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All Jupiter Broadcasting Shows

Updated 6 days ago

Technology
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Every audio version of Jupiter Broadcasting's productions.

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Every audio version of Jupiter Broadcasting's productions.

iTunes Ratings

63 Ratings
Average Ratings
62
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Must subscribe!

By Batezippi2011 - Dec 01 2013
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Lots of tech news and fun topics!

Best In Class

By Aptgetmoo - Dec 01 2011
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Hands down the best balance of knowledge transfer and entertainment. Keep up the great work guys!

iTunes Ratings

63 Ratings
Average Ratings
62
1
0
0
0

Must subscribe!

By Batezippi2011 - Dec 01 2013
Read more
Lots of tech news and fun topics!

Best In Class

By Aptgetmoo - Dec 01 2011
Read more
Hands down the best balance of knowledge transfer and entertainment. Keep up the great work guys!
Cover image of All Jupiter Broadcasting Shows

All Jupiter Broadcasting Shows

Latest release on Jan 17, 2020

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Every audio version of Jupiter Broadcasting's productions.

Rank #1: Everyday ZFS | TechSNAP 401

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Jim and Wes sit down to bust some ZFS myths and share their tips and tricks for getting the most out of the ultimate filesystem.

Plus when not to use ZFS, the surprising way your disks are lying to you, and more!

Links:

  • ZFS - Ubuntu Wiki — ZFS is a combined file system and logical volume manager designed and implemented by a team at Sun Microsystems led by Jeff Bonwick and Matthew Ahrens.
  • Performance tuning - OpenZFS — Make sure that you create your pools such that the vdevs have the correct alignment shift for your storage device's size. if dealing with flash media, this is going to be either 12 (4K sectors) or 13 (8K sectors).

Apr 11 2019

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Rank #2: Linux Action News 52

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Fedora fights for the user, Ubuntu Flavors draw the line, and why we're worried small distributions are starting to collapse.

May 06 2018

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Rank #3: Stratis Pulls it All Together | LINUX Unplugged 270

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Red Hat developer Andy Grover joins us to discuss Stratis Storage, an alternative to ZFS on Linux and its recent milestone.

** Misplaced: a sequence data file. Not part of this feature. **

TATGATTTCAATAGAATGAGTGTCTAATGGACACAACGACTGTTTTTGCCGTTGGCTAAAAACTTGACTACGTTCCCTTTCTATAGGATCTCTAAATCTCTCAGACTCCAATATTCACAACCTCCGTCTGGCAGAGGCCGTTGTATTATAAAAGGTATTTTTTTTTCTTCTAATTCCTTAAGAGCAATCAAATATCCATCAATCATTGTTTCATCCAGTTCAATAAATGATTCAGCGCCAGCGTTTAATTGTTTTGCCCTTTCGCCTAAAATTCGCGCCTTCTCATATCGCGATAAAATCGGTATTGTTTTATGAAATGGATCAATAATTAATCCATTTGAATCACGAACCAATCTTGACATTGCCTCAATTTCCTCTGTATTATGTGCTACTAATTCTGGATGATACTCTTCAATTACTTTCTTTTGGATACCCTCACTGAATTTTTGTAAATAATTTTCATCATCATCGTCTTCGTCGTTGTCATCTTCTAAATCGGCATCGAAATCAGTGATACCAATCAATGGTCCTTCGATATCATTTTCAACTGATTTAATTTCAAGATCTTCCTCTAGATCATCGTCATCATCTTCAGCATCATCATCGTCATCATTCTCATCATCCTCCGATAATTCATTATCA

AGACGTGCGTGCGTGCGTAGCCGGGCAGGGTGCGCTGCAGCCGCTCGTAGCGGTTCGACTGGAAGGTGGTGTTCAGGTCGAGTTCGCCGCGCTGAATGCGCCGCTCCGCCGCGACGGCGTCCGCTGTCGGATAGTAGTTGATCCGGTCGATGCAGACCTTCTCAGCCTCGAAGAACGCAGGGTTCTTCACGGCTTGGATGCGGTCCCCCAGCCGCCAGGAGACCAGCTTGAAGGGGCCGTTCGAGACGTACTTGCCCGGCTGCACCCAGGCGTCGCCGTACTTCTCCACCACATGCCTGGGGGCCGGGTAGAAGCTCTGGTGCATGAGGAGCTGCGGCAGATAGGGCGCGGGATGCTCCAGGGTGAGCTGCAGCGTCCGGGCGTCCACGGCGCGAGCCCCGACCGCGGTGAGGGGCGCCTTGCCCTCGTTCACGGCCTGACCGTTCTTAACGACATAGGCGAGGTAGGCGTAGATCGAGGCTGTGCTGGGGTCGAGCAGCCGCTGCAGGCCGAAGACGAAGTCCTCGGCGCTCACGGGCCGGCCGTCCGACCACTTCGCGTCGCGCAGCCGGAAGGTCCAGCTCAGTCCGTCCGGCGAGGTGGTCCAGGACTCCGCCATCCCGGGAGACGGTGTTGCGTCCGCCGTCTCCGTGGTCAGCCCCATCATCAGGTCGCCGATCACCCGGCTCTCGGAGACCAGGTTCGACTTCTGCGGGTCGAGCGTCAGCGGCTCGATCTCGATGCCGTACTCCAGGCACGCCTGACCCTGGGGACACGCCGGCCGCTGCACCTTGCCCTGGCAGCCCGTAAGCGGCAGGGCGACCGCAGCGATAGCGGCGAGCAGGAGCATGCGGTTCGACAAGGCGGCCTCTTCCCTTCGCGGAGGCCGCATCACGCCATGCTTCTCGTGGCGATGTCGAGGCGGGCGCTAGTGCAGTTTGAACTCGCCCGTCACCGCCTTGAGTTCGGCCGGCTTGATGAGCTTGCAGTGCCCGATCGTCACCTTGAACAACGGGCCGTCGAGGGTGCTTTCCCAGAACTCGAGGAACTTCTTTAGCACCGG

Also Google subtracts Plus, some KDE and GNOME news, and a bit of forgotten Linux history.

Oct 09 2018

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Rank #4: Gangster Government | Unfilter 286

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Trump’s gut punching at the NATO summit, North Korea is throwing around the “gangster” label, and Paul Manafort is really screwed while Cohen plays ball.

The crew is back together for another roadshow edition.

Jul 11 2018

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Rank #5: Universal Basic Disruption | User Error 51

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It’s a special all #AskError episode! A hypothetical Linux world, the future of welfare, tech disruption, and terrible email addresses.

Plus Distrowatch rankings, and a crucial seasonal question.

Oct 26 2018

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Rank #6: Bob’s Dozen Russians | Unfilter 287

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The world melts down after Trump meets with Putin, but we’ll focus on the substance of the meeting and the possibly positive developments… And of course a bit of the reaction!

Plus highlights from Peter Strzok’s testimony, your everyday cyber attacks, and much more!

Jul 18 2018

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Rank #7: Kremlin Script Kiddies | Unfilter 282

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We try to get to the root of what Russia actually hacked, cover the whiplash from the North Korea news since last week, and serve up some cold cyber analysis.

May 30 2018

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Rank #8: Peering Into the Future | LUP 256

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A major Internet monopoly might just be on the edge of cracking thanks to free software, a bit of initiative, and a lot of gumption. We'll follow up on a major experiment we kicked off last week.

Plus SUSE is sold again, Linux on the Nintendo Switch just got way better, Mint has a new release, we look at elementary OS Juno's first beta, and we cover a ton of community news.

Jul 04 2018

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Rank #9: Year of the Linux Desktop | LUP 247